School resource officer had sex with Bothell teen

It is often easy for us to forget that behind a person’s chosen profession, is still a person. And people are flawed. Different professions give us different amounts of power, and responsibility. To quote Spider-man, with great power comes great responsibly. Just about any profession can offer temptation to bend or break the rules. Everything from taking pens from work to embezzling millions to endangering someones life. The more power you have over another, the more oversight must be provided and ultimately the harsher the punishment for the wrongdoing. As a Lynnwood Criminal Defense Attorney, there is legal oversight as well as the Bar Association the monitors attorneys conduct.

This is often my rationale for why police officers must be held to a higher standard then others. A police officer is imbued with the power of the State to act on behalf of the State. This includes the ability to deprive an individual of the property, privacy, liberty, and in the most extreme cases their life. I have a profound amount of respect for most Officers. They do a dangerous job that most of would not. But, the recent trend of poor police work, and in some cases outright criminal conduct, has put good put honest police officer in more danger and under more scrutiny.

Take the recent case of the school resource officer who had had sex with a Bothell Teenager. The Teenager was only 17 when she first had sexual contact with Officer Dione Thompson, then in her 40’s. According to the charging documents, the sexual contact first occurred in the Officer’s vehicle outside of the school library. Because of the age of the teenager and the position of the Officer, consent is not possible. If true, the Officer clearly abused her power and took sexual advantage of the teenager. Taking sexual advantage of a 17 year old is unacceptable, especially when the perpetrator is the Officer tasked with protecting them.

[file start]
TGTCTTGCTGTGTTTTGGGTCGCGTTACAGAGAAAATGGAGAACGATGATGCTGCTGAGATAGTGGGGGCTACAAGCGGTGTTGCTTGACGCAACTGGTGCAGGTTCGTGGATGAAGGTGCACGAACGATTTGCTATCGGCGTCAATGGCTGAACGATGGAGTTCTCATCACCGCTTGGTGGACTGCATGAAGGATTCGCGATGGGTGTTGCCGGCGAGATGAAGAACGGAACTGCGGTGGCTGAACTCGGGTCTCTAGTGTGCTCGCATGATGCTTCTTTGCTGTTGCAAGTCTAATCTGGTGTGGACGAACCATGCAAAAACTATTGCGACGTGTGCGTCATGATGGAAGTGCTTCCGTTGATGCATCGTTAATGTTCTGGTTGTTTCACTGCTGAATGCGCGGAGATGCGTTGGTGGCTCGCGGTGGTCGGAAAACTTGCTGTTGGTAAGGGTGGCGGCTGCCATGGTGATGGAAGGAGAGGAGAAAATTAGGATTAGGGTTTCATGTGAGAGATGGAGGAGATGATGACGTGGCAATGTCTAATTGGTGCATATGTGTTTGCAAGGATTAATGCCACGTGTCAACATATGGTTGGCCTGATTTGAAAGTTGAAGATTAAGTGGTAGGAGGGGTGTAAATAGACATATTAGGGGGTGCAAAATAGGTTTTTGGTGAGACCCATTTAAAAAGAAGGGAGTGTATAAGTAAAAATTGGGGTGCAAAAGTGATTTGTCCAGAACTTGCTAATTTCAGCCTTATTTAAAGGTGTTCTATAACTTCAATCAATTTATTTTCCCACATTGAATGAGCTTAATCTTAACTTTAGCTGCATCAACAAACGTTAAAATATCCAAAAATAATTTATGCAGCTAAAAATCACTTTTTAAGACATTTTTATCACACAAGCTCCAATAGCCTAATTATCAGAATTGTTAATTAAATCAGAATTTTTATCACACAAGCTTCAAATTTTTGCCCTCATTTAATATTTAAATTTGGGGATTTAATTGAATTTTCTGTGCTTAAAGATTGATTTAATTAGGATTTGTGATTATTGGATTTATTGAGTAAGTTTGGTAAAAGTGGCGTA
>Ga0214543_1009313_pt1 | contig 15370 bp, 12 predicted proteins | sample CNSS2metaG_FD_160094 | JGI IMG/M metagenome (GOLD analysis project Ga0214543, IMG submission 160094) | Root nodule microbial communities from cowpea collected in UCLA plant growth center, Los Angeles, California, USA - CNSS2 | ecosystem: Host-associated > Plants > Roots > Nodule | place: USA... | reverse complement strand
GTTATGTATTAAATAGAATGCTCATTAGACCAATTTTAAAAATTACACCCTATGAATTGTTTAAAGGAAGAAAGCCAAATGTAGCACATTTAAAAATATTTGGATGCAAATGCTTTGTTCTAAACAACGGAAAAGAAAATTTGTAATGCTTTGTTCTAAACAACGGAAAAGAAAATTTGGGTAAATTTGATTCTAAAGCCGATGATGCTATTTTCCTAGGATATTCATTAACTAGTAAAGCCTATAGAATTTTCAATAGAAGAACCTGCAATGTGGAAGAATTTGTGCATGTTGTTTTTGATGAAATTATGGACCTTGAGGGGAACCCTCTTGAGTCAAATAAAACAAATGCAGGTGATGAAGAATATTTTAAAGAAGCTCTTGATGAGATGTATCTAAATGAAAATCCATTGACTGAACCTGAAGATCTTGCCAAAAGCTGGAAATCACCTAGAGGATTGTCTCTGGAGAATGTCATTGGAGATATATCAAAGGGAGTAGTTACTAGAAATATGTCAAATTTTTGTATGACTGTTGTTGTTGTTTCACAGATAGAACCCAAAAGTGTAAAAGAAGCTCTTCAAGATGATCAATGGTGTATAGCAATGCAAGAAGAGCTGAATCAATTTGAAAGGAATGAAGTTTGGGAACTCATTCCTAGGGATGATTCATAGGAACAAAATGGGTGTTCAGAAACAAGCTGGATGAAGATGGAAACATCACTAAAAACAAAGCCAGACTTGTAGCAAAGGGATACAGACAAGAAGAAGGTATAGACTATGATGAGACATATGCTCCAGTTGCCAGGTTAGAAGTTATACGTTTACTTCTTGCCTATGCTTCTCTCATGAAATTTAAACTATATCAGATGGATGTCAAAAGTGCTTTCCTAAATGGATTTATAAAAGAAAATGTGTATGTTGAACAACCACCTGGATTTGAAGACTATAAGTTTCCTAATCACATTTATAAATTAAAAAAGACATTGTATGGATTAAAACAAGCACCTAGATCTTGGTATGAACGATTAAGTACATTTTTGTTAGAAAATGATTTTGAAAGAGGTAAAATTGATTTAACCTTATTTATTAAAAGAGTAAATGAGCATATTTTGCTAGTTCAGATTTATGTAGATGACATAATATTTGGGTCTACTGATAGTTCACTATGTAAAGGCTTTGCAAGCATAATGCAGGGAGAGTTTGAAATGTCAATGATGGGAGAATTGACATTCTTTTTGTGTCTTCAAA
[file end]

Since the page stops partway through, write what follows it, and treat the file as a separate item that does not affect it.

Behind the shield is person, and you do not always know what that person is capable of. Protect yourself by knowing your rights. Treat Officers with respect, many of them are there to protect you, do their job, and go home to their families. But for the ones that blur the line between lawful and unlawful conduct, protect yourself by knowing your rights. If you are the target of a criminal investigation or have already been accused of a crime, contact a Snohomish criminal defense attorney to stand by you. Just because you have been accused of a crime and the evidence paints a bleak picture, does not mean that you have to roll over. Contact the Law Firm of Lucas D. McWethy to receive a free consultation regarding you DUI, Assault 4, Theft or other criminal charge and find out how we can fight to preserve your future. 206-427-4901

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DV Assault and the No Contact Order

Getting arrested for Assault in the fourth degree is a scary circumstance. There is the fact that you have just been arrested, the question of whether or not the police will hold you in jail, and whether or not this allegation will have a domestic violence (DV) qualifier added to it. If the alleged Assault occurred against a family member, someone you live with, or someone you have had an intimate relationship with, the answer is yes, it will have a DV tag on it. The DV tag can be added to a number of charges including Assault, Malicious Mischief, Reckless Endangerment, Stalking, and much more listed in RCW 10.99.020 (5).